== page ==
By Sept. 7, 2011, three days after Labor Day, Northeast Texans were battling 18 fires threatening 6,700 acres and one monster blaze along Cass County's Bear Creek that threatened 30,000 acres.

The Bear Creek Complex fire destroyed 83 homes and burned 41,050 acres.

"When it was all said and done, that fire had been 83 miles around, 11½ miles long and 7½ miles wide," said Lin Risner, the regional forester for the 20-county Texas Forest Service region stretching roughly from the Sabine River to the Red River. "And the miraculous thing was we had no serious injuries in the fire."

Texas was at war.

"It was a battle," Gregg County Judge Bill Stoudt recalled. "We were having a battle with an enemy being a fire that was getting the upper hand in certain segments of the county. ... It was a complicated battle plan that had grown in size as the fires grew in size."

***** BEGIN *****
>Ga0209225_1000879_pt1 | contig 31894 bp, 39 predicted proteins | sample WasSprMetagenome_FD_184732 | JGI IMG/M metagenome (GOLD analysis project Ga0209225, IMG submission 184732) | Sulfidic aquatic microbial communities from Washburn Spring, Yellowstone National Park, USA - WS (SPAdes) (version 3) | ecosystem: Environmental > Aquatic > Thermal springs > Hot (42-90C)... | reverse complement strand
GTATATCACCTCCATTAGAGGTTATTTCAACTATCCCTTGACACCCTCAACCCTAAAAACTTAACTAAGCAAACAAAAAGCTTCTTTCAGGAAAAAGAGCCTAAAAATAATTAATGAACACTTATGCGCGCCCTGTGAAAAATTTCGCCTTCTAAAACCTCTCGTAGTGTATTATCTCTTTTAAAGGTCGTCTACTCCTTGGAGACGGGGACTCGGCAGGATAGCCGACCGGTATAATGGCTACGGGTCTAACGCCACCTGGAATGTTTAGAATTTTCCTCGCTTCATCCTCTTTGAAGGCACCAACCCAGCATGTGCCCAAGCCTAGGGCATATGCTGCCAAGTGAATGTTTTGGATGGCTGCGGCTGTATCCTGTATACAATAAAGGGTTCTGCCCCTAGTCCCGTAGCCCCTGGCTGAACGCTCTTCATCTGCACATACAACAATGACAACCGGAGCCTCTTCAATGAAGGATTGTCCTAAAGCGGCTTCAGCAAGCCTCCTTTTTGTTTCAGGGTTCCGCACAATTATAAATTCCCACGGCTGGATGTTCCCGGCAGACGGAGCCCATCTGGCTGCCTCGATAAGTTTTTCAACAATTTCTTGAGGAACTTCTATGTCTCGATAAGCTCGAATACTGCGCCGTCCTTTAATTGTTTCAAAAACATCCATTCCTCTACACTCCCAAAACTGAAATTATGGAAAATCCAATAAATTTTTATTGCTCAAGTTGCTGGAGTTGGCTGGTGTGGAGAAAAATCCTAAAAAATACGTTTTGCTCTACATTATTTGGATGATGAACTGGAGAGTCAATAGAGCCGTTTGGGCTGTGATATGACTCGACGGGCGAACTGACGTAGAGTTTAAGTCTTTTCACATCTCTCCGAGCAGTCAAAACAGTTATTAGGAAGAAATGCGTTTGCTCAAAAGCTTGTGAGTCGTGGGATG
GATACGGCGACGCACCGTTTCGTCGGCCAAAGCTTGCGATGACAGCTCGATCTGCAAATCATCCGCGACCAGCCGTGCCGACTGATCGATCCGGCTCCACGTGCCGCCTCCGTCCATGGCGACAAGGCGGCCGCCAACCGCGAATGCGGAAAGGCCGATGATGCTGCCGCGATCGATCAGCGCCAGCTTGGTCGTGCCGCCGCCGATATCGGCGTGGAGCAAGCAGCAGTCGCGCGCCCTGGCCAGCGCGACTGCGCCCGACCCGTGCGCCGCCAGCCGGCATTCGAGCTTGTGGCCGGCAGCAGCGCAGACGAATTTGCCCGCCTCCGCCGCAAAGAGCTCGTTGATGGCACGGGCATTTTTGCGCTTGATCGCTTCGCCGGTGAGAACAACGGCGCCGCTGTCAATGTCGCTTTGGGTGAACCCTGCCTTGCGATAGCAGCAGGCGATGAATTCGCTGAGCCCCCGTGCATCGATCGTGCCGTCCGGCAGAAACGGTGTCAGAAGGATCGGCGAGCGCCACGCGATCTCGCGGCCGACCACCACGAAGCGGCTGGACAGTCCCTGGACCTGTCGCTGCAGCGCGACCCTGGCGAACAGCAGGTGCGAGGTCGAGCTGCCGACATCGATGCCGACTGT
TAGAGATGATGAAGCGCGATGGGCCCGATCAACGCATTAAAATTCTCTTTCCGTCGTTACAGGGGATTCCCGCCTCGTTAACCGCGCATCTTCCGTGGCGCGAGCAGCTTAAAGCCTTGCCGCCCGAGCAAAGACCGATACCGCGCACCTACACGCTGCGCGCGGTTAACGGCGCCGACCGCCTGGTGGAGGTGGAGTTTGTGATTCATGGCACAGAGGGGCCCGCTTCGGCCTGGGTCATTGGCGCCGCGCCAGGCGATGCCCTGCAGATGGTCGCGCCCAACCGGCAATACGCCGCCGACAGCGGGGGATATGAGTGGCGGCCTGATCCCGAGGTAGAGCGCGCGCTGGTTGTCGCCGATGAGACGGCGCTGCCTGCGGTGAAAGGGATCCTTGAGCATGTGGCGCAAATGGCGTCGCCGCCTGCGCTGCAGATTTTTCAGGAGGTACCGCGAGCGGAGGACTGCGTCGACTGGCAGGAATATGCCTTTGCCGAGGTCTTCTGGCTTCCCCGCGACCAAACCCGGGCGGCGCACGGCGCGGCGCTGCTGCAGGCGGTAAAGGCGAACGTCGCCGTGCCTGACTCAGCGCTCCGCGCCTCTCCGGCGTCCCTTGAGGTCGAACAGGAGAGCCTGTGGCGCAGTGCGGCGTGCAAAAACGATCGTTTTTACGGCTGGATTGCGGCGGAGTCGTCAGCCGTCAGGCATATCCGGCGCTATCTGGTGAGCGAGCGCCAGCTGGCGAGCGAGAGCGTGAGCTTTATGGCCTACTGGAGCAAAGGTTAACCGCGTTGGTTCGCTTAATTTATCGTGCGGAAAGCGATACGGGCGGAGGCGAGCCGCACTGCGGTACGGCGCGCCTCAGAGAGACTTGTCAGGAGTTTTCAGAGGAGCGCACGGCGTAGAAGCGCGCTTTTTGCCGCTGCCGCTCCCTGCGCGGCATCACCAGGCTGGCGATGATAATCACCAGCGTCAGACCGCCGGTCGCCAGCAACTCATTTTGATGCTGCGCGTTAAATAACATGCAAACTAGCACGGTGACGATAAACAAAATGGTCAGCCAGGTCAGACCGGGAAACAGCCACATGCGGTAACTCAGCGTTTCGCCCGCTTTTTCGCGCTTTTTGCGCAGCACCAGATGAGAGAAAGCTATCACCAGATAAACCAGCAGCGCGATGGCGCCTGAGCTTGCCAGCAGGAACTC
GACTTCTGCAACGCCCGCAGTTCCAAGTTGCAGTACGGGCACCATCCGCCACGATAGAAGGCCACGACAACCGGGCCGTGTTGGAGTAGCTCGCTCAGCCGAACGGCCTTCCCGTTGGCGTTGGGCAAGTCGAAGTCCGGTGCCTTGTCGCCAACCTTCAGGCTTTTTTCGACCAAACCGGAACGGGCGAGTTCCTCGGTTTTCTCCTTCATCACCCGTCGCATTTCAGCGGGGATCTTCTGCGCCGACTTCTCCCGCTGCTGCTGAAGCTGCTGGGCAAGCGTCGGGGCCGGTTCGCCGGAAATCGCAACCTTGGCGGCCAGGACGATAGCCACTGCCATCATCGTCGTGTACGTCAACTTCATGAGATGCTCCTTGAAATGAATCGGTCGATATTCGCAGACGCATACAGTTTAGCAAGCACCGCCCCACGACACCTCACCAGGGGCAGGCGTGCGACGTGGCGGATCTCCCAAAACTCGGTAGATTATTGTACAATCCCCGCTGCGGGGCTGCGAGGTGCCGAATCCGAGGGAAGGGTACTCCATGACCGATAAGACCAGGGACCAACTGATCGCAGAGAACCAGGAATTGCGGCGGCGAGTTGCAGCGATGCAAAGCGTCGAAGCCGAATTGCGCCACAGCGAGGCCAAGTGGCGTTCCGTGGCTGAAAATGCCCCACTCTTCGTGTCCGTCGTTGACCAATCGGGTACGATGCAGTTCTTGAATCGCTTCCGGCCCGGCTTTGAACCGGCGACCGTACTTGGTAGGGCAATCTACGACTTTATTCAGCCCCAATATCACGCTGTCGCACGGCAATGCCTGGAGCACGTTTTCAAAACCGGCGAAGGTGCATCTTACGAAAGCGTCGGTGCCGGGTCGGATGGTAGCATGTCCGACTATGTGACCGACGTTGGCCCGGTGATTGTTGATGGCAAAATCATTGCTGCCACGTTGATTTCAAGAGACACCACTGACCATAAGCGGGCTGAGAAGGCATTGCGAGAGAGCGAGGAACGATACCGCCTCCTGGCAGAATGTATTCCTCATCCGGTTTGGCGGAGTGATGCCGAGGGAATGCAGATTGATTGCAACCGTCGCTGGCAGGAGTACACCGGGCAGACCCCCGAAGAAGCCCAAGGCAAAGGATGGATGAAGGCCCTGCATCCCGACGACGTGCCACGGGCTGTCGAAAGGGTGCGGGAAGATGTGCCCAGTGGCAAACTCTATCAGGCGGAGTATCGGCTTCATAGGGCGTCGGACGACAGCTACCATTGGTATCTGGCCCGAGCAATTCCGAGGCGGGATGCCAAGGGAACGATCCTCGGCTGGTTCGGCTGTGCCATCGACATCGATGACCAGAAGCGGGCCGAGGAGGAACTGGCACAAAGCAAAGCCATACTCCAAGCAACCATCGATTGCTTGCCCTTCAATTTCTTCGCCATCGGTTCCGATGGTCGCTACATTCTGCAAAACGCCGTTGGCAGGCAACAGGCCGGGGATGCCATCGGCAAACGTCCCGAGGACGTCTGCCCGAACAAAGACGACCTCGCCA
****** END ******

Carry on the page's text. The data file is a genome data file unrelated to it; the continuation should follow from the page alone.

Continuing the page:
<strong>'Happened so fast'</strong>

A kind of backhanded blessing - recent hurricane mobilizations and the 2003 space shuttle Columbia explosion over East Texas - already had sharpened emergency coordination among local, state and federal responders.

"This community, we are quite well organized to deal with the unexpected and the tragedy of fire or storm," Stoudt said. "We'd had enough training in the last few years to know how to do that. ... It was a coordinated effort with literally hundreds of firemen and volunteer fire departments, law enforcement, (Department of Public Safety) aerial reconnaissance, the federal agencies."

As with Scott, the call that let Stoudt know Labor Day was the start of something bad came from the Longview Fire Department.

Chief J.P. Steelman wanted to meet, and he wanted Longview Mayor Jay Dean and Gregg County Sheriff Maxey Cerliano to be there.